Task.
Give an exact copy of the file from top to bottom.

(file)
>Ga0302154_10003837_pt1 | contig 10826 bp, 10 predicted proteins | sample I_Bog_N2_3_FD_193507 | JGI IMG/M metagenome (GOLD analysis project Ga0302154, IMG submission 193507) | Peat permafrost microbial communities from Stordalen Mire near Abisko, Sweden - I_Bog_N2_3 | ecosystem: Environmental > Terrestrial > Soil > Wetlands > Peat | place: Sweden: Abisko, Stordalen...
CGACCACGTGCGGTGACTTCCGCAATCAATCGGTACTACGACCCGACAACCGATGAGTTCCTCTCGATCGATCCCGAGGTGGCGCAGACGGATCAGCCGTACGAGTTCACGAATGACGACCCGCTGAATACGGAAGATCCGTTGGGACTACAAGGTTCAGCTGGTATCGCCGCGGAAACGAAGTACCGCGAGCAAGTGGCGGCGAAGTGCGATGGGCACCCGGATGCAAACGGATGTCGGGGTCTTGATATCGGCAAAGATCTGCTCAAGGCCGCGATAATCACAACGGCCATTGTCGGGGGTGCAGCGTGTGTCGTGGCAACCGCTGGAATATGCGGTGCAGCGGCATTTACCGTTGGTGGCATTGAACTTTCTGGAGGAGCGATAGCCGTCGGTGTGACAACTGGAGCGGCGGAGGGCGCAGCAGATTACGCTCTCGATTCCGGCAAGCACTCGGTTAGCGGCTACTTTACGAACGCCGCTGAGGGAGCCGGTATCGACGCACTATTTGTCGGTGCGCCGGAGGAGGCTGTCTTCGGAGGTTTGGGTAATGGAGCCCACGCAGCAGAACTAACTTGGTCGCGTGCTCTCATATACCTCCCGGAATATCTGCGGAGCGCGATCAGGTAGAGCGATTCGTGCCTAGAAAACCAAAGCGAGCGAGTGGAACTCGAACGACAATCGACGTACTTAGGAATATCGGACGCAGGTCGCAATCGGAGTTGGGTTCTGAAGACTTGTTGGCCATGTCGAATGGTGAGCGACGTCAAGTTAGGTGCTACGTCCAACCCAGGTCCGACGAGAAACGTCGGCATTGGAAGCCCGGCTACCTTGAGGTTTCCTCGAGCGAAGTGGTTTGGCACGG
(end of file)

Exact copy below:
>Ga0302154_10003837_pt1 | contig 10826 bp, 10 predicted proteins | sample I_Bog_N2_3_FD_193507 | JGI IMG/M metagenome (GOLD analysis project Ga0302154, IMG submission 193507) | Peat permafrost microbial communities from Stordalen Mire near Abisko, Sweden - I_Bog_N2_3 | ecosystem: Environmental > Terrestrial > Soil > Wetlands > Peat | place: Sweden: Abisko, Stordalen...
CGACCACGTGCGGTGACTTCCGCAATCAATCGGTACTACGACCCGACAACCGATGAGTTCCTCTCGATCGATCCCGAGGTGGCGCAGACGGATCAGCCGTACGAGTTCACGAATGACGACCCGCTGAATACGGAAGATCCGTTGGGACTACAAGGTTCAGCTGGTATCGCCGCGGAAACGAAGTACCGCGAGCAAGTGGCGGCGAAGTGCGATGGGCACCCGGATGCAAACGGATGTCGGGGTCTTGATATCGGCAAAGATCTGCTCAAGGCCGCGATAATCACAACGGCCATTGTCGGGGGTGCAGCGTGTGTCGTGGCAACCGCTGGAATATGCGGTGCAGCGGCATTTACCGTTGGTGGCATTGAACTTTCTGGAGGAGCGATAGCCGTCGGTGTGACAACTGGAGCGGCGGAGGGCGCAGCAGATTACGCTCTCGATTCCGGCAAGCACTCGGTTAGCGGCTACTTTACGAACGCCGCTGAGGGAGCCGGTATCGACGCACTATTTGTCGGTGCGCCGGAGGAGGCTGTCTTCGGAGGTTTGGGTAATGGAGCCCACGCAGCAGAACTAACTTGGTCGCGTGCTCTCATATACCTCCCGGAATATCTGCGGAGCGCGATCAGGTAGAGCGATTCGTGCCTAGAAAACCAAAGCGAGCGAGTGGAACTCGAACGACAATCGACGTACTTAGGAATATCGGACGCAGGTCGCAATCGGAGTTGGGTTCTGAAGACTTGTTGGCCATGTCGAATGGTGAGCGACGTCAAGTTAGGTGCTACGTCCAACCCAGGTCCGACGAGAAACGTCGGCATTGGAAGCCCGGCTACCTTGAGGTTTCCTCGAGCGAAGTGGTTTGGCACGG